“Clipping” a 3D shape?

I am making a shallow, wide bowl out of a single stave of a used whiskey barrel. I have modeled the carve I need to make to reveal the white oak buried under ~.25" of sweet-smelling charcoal using Carbide Create Pro. However, in order to make this shape, I have to fool the software by making the stock much wider than it actually is, meaning that I will end up cutting air most of the time. Is there a way to clip the cut area without changing the compound curve? In my experiments, when I do this, it forces the Z height to be wrong at the edges in one axis, even if the center bottom of the bowl is correct. In simplest terms, imagine you wanted to slice a wooden bowl such that you were left with a single thin arc through the middle. And you started with a piece of stock that was already that shape, just thicker.

Hi Walter…if you highlight only the area you want to cut when establishing the roughing and finishing toolpaths, it doesn’t work? I had that problem before and Will corrected me in my selection strategy. I can’t tell if that will help you or not…

[EDIT] This comment is what I mean:

  • Gary
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Draw a rectangle around the area you want cut. Select that rectangle as the boundary for your 3D cuts.

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The shape doesn’t let me do that. The shape of the stock as well as the shape of the desired finished piece is a compound curve, with two different radii. The piece of wood is 2’ by 5", and on the long axis, it has a radius of maybe 5’, while on the short axis, it’s a slice of a 2.5’ circle, so 1.25’ radius. If I make the shape 24x5 inches, with a centered oval depression in the middle, I have a rim that is all the same height. But the shape I need is curved on the z axis all along the rim. I truly need to slice out a portion of a much larger shape, but I don’t want to waste all that time cutting nothing.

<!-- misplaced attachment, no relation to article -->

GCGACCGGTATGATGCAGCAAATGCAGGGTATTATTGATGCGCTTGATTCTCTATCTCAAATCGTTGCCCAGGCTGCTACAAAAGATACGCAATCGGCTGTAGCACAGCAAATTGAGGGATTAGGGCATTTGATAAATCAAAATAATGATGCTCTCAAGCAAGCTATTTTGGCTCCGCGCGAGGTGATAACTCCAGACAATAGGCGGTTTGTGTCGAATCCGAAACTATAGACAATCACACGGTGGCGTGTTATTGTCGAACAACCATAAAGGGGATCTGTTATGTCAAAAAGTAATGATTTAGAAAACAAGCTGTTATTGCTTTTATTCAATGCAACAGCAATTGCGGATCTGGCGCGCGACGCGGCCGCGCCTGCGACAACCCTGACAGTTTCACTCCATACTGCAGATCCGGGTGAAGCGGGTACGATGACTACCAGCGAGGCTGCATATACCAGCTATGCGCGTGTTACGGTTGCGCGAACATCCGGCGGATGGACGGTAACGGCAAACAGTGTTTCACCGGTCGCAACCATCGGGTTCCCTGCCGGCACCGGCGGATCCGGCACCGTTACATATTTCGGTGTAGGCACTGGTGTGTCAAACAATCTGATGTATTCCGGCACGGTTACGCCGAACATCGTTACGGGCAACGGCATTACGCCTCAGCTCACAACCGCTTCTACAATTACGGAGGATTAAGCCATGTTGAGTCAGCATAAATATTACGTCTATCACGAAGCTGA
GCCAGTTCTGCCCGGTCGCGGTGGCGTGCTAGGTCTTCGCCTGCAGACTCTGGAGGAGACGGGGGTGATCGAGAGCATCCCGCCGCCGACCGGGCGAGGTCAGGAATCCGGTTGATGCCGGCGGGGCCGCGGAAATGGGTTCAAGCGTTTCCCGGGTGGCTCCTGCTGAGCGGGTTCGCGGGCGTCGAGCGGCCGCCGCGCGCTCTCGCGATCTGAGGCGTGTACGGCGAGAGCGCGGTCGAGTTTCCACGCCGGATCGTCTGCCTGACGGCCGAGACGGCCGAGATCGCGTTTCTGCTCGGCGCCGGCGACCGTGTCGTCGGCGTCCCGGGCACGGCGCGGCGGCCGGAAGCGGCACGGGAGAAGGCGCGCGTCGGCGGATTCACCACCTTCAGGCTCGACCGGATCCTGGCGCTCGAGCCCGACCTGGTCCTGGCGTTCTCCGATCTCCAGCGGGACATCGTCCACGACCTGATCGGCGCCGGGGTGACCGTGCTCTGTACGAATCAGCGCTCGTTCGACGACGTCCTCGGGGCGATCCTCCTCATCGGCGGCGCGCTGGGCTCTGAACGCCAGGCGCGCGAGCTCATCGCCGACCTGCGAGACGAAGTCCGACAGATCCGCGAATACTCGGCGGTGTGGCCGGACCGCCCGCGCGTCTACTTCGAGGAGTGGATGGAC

Use the larger vector(s) to create the 3D model. Use the smaller vector to cut it.

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Post the file?

We’ll gladly walk through this w/ you.

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If you add a new vector that encapsulates the outer bounds of the desired finished product, and select that vector for your rough and finish passes, you’ll only cut air on the parts of the design that are between the finished product and bounding vector. The closer you make it, the less air you’ll cut.

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I think the penny has dropped. I was trying to describe my problem, but it was actually only a problem with the modeling tab, not the toolpath tab. I had conflated the two. I already had a path for the final outline cut, and once I chose that as the base for my tool paths, I got the best of both worlds. The shape (and the virtual stock size) have to be larger in order for the modeling to work out, but the cutting is separate from that. I’ll try to remember that.

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Sometimes it takes several people explaining the same thing with different words.

Glad to hear it “Clicked” :slight_smile:

Looks kinda like a butt plate for a rifle.

More advice to try

Draw your center bowl area just like you did

Draw a flat shape and then Use the equal function component build from the edge of the box all the way over to your center circle. The equal function will blow away anything in its path.

You may have to play with it a bit, but you can build your shape this way

And someone stated you could always just cut your roughing and fine, pass inside the oval and leave everything else alone. At least no air cutting involved this way.

A 10% overlap on cutting bit will reduce the chatter on the side cut.

Just another way of doing things

Be safe

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walter davis oval.c2d (1.2 MB)

Use Disable tool to see each component Build

each component build Name is written so you can read how the build was made.

Make some saw dust. Eye wear be safe.

Thanks! I will give this a look tomorrow!

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Thanks! That’s really cool, I didn’t figure out what the equals path was for in all my experimentation. It seems to provide the same final shape as @Tod1d 's solution, which is also interesting to me. ‘Many paths’, and all that.

Walter

Here’s how it turned out:

Thanks for all your help,

Walter

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More sauce for your goose.

The difference in the two options. Todd’s option is the simplest. Works great and quick.

If you want to build more components in your model, it’s good to learn now the equal function works.

Small line you see on your project maybe scalloping. Here’s a good article below.

Author is some guy name, Robert Grzesek. I’m sure he’s familiar to a few people. He is the CEO of Carbide 3-D.

It’s a repost from this form topic. By Dan Nelson.

Hope I got all that right I’m sure someone will correct it if it’s wrong.

Be safe